625 State Street
Ann Arbor, MI 48109

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8:30 p.m. - 10:00 p.m.
Complimentary Cocktail Reception

2020 National Student Symposium

University of Michigan Museum of Art
525 South State Street
Ann Arbor, MI 48109

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Only registered Symposium attendees are invited to attend this complimentary cocktail reception.
*21 and older only*

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7:30 a.m. - 8:30 p.m.
Registration/Continental Breakfast

2020 National Student Symposium

Hutchins Hall, First Floor
The University of Michigan Law School
625 State Street
Ann Arbor, MI 48109

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8:30 a.m. - 10:15 a.m.
Panel II: The Compact Clause

2020 National Student Symposium

Topics: Constitution • Federalism • State Governments
Hutchins Hall 100
The University of Michigan Law School
625 State Street
Ann Arbor, MI 48109

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Description

The Compact Clause has received extra attention recently because of the Electoral College and the proposed state compact concerning the popular vote, but that is far from the only use of the compact clause. There are currently 200 active interstate compacts ranging from the significant to the almost trivial. The environment, metropolitan transportation authorities, and waterways are a few major areas where compacts are frequent. What can compacts properly cover? When are they constitutionally forbidden? When permitted, when do they promote good public policy, and what are the dangers posed by their use?

  • Prof. Michael S. Greve, Professor of Law, Antonin Scalia Law School
  • Prof. Roderick M. Hills, Jr., William T. Comfort, III Professor of Law, New York University School of Law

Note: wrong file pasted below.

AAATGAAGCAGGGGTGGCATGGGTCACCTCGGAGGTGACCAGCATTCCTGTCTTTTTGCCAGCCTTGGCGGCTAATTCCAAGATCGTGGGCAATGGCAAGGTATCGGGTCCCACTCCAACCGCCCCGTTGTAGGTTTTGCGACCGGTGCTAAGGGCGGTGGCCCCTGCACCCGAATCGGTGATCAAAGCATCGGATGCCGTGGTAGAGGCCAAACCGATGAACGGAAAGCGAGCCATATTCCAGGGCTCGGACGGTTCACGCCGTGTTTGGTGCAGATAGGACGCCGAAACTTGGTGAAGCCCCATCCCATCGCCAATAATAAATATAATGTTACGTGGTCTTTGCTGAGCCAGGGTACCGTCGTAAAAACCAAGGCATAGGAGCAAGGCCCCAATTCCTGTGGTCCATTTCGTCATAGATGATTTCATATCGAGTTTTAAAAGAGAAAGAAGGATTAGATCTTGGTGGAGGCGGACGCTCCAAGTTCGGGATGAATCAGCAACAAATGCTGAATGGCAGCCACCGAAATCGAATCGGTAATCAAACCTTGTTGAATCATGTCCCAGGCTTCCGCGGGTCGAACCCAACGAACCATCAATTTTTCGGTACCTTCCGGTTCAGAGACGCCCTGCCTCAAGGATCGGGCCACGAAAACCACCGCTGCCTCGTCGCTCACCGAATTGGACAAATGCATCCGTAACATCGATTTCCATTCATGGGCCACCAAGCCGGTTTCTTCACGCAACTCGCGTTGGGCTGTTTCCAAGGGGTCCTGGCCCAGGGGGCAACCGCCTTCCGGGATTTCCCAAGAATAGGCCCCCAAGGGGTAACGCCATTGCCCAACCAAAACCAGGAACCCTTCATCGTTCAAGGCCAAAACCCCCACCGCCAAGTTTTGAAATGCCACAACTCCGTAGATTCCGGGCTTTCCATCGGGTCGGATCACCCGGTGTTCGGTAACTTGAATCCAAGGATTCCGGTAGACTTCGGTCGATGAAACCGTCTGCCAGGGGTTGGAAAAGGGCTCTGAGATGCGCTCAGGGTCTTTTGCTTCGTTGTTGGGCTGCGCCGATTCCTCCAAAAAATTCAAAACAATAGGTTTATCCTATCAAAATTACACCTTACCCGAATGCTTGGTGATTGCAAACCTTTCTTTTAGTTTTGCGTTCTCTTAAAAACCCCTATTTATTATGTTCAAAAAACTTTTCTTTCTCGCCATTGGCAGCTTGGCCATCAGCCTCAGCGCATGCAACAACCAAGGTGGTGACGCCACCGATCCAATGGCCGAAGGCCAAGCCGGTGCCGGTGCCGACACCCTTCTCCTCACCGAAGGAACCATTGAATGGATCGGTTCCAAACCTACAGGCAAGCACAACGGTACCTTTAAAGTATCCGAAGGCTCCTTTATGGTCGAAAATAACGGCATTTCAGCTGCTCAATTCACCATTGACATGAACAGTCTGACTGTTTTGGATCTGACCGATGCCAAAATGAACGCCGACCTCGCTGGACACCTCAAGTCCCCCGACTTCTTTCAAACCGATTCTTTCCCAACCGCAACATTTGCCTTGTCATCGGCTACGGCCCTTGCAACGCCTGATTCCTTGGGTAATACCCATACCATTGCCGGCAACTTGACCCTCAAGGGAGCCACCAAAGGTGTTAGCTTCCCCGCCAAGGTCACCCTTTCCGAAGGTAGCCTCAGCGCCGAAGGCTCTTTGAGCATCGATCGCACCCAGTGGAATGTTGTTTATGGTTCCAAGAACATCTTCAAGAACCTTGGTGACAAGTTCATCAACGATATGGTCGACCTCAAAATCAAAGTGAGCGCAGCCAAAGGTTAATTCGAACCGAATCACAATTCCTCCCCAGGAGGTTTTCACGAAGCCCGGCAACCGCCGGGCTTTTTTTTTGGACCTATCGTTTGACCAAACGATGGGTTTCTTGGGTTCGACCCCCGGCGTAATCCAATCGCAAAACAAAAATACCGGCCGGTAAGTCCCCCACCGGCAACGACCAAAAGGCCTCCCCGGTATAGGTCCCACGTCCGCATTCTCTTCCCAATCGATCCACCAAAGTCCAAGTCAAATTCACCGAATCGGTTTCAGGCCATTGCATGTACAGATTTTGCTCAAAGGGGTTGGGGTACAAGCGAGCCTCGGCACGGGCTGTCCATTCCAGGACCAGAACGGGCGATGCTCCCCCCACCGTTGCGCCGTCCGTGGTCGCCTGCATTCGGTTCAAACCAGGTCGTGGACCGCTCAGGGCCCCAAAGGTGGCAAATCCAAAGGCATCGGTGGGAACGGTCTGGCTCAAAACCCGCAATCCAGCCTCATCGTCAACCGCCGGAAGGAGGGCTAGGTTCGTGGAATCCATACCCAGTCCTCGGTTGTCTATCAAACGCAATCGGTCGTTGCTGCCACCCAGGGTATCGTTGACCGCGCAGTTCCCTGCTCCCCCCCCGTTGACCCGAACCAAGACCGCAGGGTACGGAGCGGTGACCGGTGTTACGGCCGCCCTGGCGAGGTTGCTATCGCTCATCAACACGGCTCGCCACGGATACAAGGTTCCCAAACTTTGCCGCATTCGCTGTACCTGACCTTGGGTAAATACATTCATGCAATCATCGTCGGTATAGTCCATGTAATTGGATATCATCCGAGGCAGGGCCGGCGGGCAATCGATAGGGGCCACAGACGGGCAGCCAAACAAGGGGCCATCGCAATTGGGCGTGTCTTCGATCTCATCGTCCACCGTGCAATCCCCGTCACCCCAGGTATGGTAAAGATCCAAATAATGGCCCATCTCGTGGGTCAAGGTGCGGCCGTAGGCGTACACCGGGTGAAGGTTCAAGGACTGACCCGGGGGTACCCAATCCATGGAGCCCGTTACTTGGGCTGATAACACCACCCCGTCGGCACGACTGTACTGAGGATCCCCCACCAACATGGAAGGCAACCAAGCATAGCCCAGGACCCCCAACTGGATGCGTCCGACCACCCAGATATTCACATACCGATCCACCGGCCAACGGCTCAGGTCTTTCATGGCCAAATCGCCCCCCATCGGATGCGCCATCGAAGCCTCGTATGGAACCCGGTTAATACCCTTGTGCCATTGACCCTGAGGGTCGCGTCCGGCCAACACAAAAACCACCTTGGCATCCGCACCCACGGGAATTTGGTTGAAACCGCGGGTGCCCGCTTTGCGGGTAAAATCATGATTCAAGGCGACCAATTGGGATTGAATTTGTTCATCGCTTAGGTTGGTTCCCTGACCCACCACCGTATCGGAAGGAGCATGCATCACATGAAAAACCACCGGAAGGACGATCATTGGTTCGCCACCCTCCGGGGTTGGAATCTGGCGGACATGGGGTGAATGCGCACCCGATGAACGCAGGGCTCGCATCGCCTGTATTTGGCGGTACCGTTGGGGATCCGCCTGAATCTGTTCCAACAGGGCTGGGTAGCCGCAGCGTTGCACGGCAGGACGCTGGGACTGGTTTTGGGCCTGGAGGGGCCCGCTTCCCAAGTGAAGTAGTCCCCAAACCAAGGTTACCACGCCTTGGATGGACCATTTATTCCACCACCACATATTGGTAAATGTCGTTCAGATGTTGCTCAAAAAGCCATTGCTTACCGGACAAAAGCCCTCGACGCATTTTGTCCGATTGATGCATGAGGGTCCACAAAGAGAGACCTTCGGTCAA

• Prof. Jonathan H. Adler, Johan Verheij Memorial Professor of Law and Director of the Center for Business Law & Regulation at the Case Western Reserve University School of Law, Case Western Reserve University School of Law
  • Prof. Andrew P. Buchsbaum, Vice President for One Federation at the National Wildlife Federation and Lecturer, University of Michigan Law School
  • Moderator: Hon. Stephanos Bibas, United States Court of Appeals, Third Circuit

Speakers

10:30 a.m. - 12:15 p.m.
Panel III: The Proper Role of the Senate

2020 National Student Symposium

Topics: Article I Initiative • Constitution • Election Law • Separation of Powers
Hutchins Hall 100
The University of Michigan Law School
625 State Street
Ann Arbor, MI 48109

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Description

Much has changed concerning the Senate since the adoption of the Constitution. It is now directly elected. The nature of its power has changed with the passage of the 16th Amendment.  And its unique role in confirmations and treaties and the nature of its role protecting smaller states all have undergone much discussion. The Senate has always played a key role in balancing purely democratic power. It has also protected the states and possibly served to defuse otherwise hostile geographical battles. Does or should this role change in our modern democracy? If so, how?

  • Prof. John Yoo, Emanuel Heller Professor of Law and director of the Korea Law Center, University of California at Berkeley School of Law
  • Hon. Thomas B. Griffith, United States Court of Appeals, D.C. Circuit
  • Prof. Lynn A. Baker, Frederick M. Baron Chair in Law and Co-Director of the Center on Lawyers, Civil Justice and the Media, University of Texas at Austin School of Law
  • Prof. Sanford V. Levinson, W. St. John Garwood and W. St. John Garwood, Jr. Centennial Chair in Law, University of Texas at Austin School of Law
  • Moderator: Hon. Raymond M. Kethledge, United States Court of Appeals, Sixth Circuit

Speakers

12:15 p.m. - 1:30 p.m.
Lunch Break

2020 National Student Symposium

Hutchins Hall
The University of Michigan Law School
625 State Street
Ann Arbor, MI 48109

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12:15 p.m. - 1:30 p.m.
Introduction to the Lawyers Division

2020 National Student Symposium

Topics: Federalist Society
Hutchins Hall 100
The University of Michigan Law School
625 State Street
Ann Arbor, MI 48109

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  • Hon. Matthew J. Schneider, U.S. Attorney, Eastern District of Michigan
  • Hon. Stephen J. Markman, Michigan Supreme Court
  • Hon. Stephen J. Murphy, III, District Judge, United States District Court, Eastern District of Michigan
  • Mr. Thomas J. Rheaume, Jr., President, Federalist Society Michigan Chapter and Member, Bodman PLC
  • Hon. Kurtis T. Wilder, Former Michigan Supreme Court Justice and Of Counsel, Butzel Long
  • Moderator: Ms. Lisa Ezell, Vice President & Director, Lawyers Chapters, The Federalist Society

Speakers

12:15 p.m. - 1:30 p.m.
Becoming an Academic

2020 National Student Symposium

Topics: Federalist Society
Hutchins Hall 120
The University of Michigan Law School